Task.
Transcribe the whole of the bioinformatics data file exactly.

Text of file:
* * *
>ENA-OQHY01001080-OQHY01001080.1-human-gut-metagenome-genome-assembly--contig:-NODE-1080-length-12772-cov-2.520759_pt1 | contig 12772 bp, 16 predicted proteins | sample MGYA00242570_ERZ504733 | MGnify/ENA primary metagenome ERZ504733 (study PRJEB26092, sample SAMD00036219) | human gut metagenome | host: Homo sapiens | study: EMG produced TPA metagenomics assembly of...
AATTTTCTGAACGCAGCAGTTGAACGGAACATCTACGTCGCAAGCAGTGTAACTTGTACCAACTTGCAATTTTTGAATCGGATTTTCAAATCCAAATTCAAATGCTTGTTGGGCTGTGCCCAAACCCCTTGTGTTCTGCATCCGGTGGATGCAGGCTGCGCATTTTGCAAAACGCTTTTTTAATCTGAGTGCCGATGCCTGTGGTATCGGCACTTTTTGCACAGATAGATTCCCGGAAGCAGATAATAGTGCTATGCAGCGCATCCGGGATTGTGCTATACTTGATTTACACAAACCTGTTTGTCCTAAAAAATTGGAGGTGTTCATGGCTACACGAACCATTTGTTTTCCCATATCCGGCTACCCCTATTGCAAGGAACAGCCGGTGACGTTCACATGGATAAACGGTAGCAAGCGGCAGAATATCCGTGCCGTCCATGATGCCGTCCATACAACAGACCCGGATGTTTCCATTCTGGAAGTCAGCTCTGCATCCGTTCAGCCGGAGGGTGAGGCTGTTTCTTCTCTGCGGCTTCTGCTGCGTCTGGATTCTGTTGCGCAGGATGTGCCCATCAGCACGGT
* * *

>ENA-OQHY01001080-OQHY01001080.1-human-gut-metagenome-genome-assembly--contig:-NODE-1080-length-12772-cov-2.520759_pt1 | contig 12772 bp, 16 predicted proteins | sample MGYA00242570_ERZ504733 | MGnify/ENA primary metagenome ERZ504733 (study PRJEB26092, sample SAMD00036219) | human gut metagenome | host: Homo sapiens | study: EMG produced TPA metagenomics assembly of...
AATTTTCTGAACGCAGCAGTTGAACGGAACATCTACGTCGCAAGCAGTGTAACTTGTACCAACTTGCAATTTTTGAATCGGATTTTCAAATCCAAATTCAAATGCTTGTTGGGCTGTGCCCAAACCCCTTGTGTTCTGCATCCGGTGGATGCAGGCTGCGCATTTTGCAAAACGCTTTTTTAATCTGAGTGCCGATGCCTGTGGTATCGGCACTTTTTGCACAGATAGATTCCCGGAAGCAGATAATAGTGCTATGCAGCGCATCCGGGATTGTGCTATACTTGATTTACACAAACCTGTTTGTCCTAAAAAATTGGAGGTGTTCATGGCTACACGAACCATTTGTTTTCCCATATCCGGCTACCCCTATTGCAAGGAACAGCCGGTGACGTTCACATGGATAAACGGTAGCAAGCGGCAGAATATCCGTGCCGTCCATGATGCCGTCCATACAACAGACCCGGATGTTTCCATTCTGGAAGTCAGCTCTGCATCCGTTCAGCCGGAGGGTGAGGCTGTTTCTTCTCTGCGGCTTCTGCTGCGTCTGGATTCTGTTGCGCAGGATGTGCCCATCAGCACGGT